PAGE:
> char city[30];
> char state[3];
> char zip[10];
> };

>main()
>{
> struct record label[5];
> int count;
> FILE *labelPtr;

> if ((labelPtr = fopen("data.dat", "w")) == NULL)
>   printf("File can not be opened");
> else {
>  for (count = 0; count < 5; count++) {
>   printf("Enter First Name\n");
>   scanf("%s", label[count].fname);
>   printf("Enter Last Name\n");
>   scanf("%s", label[count].lname);
>   printf("Enter Address Line 1\n");
>   scanf("%s", label[count].address1);
>   printf("Enter Adress Line 2\n");
>   scanf("%s", label[count].ref1);
>   printf("Enter City\n");
>   scanf("%s", label[count].city);
>   printf("Enter State (2 character Postal format)\n");
>   scanf("%s", label[count].state);
>   printf("Enter Zip Code (5 digit only please\n");
>   scanf("%s", label[count].zip);

>   fprintf(labelPtr, "%s, ", label[count].fname);
>   fprintf(labelPtr, "%s, ", label[count].lname);
>   fprintf(labelPtr, "%s, ", label[count].address1);
>   fprintf(labelPtr, "%s, ", label[count].ref1);
>   fprintf(labelPtr, "%s, ", label[count].city);
>   fprintf(labelPtr, "%s, ", label[count].state);
>   fprintf(labelPtr, "%s, ", label[count].zip);
>   fprintf(labelPtr, "%c", '\n');
>  }

>  }
>  fclose(labelPtr);
>  return 0;
>}

>--


--



Tue, 09 Oct 2001 03:00:00 GMT  
 A newbie needs help with file processing
[This followup was also e-mailed to the cited author.]


Quote:
>Hello all,
>I am learning C now and I am confused about something.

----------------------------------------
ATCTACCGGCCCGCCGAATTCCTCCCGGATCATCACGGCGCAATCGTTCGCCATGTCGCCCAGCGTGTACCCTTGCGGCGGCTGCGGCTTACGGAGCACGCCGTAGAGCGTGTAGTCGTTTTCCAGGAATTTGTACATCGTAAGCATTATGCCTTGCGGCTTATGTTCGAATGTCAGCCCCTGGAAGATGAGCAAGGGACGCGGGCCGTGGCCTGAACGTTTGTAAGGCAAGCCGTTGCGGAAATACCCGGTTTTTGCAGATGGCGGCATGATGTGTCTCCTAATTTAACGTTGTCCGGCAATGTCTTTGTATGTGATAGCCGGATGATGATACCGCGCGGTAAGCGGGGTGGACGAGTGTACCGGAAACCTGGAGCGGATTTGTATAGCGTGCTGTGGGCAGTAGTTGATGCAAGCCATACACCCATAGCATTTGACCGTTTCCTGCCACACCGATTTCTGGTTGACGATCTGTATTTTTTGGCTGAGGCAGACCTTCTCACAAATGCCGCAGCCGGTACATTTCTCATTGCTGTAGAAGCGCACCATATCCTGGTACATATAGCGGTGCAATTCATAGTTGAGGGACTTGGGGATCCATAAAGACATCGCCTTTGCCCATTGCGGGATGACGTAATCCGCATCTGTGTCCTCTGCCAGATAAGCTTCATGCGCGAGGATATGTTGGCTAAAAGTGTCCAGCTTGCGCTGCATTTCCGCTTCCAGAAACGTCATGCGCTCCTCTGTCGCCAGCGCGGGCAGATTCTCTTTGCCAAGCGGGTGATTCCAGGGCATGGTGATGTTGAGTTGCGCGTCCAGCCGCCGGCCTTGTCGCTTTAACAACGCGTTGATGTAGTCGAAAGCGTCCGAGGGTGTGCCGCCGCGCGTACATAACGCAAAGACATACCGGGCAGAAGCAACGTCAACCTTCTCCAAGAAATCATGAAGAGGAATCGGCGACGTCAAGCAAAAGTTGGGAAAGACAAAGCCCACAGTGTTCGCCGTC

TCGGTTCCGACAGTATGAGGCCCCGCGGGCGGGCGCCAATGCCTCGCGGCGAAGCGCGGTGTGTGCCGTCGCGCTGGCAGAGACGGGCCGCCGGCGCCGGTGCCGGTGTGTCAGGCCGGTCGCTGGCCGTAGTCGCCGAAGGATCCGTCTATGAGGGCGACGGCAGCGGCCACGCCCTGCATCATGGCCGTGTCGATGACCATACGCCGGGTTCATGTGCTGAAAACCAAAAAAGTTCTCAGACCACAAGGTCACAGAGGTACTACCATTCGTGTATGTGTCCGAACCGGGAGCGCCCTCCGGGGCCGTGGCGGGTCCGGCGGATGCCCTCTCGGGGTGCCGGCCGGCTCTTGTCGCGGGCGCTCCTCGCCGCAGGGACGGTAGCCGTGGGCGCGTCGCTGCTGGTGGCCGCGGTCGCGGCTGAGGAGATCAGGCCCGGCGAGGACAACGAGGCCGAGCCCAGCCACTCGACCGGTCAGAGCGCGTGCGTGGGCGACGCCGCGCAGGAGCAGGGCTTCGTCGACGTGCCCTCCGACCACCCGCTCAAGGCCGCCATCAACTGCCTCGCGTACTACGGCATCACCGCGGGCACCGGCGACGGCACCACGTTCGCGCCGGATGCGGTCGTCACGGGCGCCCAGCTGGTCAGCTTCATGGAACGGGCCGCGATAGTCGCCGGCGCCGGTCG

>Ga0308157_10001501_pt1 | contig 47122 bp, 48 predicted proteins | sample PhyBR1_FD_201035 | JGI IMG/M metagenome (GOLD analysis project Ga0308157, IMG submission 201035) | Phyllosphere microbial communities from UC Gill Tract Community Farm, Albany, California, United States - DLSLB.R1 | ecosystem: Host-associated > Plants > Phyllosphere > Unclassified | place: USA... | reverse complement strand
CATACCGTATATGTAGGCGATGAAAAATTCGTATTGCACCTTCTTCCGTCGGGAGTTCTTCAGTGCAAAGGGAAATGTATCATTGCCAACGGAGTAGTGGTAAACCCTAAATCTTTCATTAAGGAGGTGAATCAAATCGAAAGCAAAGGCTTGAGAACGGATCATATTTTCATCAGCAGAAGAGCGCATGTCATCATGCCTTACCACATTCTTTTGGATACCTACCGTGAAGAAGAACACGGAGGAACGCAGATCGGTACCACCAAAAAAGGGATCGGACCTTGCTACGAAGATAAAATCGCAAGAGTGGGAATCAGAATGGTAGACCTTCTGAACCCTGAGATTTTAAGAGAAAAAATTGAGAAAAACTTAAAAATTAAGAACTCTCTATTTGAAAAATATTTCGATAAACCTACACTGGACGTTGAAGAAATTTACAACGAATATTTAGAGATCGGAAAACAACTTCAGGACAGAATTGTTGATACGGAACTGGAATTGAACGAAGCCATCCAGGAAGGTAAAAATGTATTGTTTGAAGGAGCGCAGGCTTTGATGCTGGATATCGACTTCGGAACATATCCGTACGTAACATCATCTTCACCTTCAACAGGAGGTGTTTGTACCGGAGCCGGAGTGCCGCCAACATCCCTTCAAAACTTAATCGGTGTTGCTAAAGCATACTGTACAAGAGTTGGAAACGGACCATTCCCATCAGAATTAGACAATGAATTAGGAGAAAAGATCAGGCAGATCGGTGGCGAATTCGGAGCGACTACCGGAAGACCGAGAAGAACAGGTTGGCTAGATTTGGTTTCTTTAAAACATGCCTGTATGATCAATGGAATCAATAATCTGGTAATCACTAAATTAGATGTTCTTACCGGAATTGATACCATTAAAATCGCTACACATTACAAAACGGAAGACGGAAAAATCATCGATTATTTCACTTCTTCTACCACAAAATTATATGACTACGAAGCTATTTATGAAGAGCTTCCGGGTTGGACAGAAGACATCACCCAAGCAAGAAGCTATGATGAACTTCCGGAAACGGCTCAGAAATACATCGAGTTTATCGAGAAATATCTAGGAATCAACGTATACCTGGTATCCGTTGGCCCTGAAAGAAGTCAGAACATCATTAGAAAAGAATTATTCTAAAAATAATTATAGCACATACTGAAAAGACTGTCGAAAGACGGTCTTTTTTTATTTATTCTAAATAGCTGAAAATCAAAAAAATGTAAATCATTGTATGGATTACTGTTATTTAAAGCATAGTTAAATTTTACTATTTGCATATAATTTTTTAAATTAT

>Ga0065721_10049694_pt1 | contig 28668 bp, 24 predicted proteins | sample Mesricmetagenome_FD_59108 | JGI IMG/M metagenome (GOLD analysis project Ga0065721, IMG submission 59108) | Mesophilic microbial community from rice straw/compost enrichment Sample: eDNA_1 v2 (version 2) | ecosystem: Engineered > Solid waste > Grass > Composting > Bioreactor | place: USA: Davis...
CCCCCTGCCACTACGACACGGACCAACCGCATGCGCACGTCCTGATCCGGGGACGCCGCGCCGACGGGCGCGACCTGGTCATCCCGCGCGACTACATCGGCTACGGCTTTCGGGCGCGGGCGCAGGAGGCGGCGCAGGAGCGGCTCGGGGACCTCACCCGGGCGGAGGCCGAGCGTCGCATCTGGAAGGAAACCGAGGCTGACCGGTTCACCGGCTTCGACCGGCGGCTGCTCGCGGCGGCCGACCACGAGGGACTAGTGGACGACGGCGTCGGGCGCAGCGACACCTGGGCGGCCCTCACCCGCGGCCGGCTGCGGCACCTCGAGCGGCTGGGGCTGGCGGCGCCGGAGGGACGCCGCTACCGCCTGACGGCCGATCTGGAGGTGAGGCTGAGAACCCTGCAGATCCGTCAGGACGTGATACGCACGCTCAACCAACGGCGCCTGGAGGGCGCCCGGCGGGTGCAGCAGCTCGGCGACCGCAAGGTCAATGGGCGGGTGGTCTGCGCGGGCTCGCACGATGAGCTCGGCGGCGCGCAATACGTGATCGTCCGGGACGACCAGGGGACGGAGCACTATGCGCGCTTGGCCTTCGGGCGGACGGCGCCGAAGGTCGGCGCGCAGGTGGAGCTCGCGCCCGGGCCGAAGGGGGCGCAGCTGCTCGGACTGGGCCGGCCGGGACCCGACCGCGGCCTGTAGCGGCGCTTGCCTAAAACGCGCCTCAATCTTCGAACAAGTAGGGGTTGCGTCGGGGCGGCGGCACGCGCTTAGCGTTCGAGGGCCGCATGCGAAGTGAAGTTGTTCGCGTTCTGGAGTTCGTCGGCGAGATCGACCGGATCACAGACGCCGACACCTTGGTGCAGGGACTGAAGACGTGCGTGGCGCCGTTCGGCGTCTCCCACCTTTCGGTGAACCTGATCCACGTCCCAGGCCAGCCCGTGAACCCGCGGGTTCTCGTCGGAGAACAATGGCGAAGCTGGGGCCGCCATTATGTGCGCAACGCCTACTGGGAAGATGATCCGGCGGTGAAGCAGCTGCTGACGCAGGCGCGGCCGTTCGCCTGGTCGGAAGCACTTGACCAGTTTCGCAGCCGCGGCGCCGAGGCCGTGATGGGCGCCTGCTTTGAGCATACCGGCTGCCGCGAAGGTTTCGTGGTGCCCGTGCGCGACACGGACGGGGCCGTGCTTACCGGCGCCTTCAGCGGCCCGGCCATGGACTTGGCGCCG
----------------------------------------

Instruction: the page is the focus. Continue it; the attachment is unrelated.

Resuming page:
>The code that follows works fine with Unix, but when I compile it on a Win95
>machine using Borland I get a fault error and my machine crashes

It would certainly have been nice if you had told us *where* the program
crashes, how far it gets along.

I observe that you are not checking any of the input to see whether it
overflowed the fixed array sizes. That could be a problem.

Try whittling the program down, bit by bit, until it doesn't crash. That
is usually a good way to isolate a problem, since the last thing you
removed is often what was wrong.

--
Stan Brown, Oak Road Systems, Cleveland, Ohio, USA
                                    http://www.mindspring.com/~brahms/
My reply address is correct as is. The courtesy of providing a correct
reply address is more important to me than time spent deleting spam.
--



Tue, 09 Oct 2001 03:00:00 GMT  
 A newbie needs help with file processing

Quote:
>The code that follows works fine with Unix, but when I compile it on a
Win95
>machine using Borland I get a fault error and my machine crashes.

gp: I recompiled your code under Win95 Borland C and it run fine. No crash.

--



Tue, 09 Oct 2001 03:00:00 GMT  
 A newbie needs help with file processing


Quote:
>The code that follows works fine with Unix, but when I compile it on a Win95
>machine using Borland I get a fault error and my machine crashes.

You did remember to compile it as a console application?

Francis Glassborow      Journal Editor, Association of C & C++ Users
64 Southfield Rd
Oxford OX4 1PA          +44(0)1865 246490
All opinions are mine and do not represent those of any organisation
--



Tue, 09 Oct 2001 03:00:00 GMT  
 
 [ 6 post ]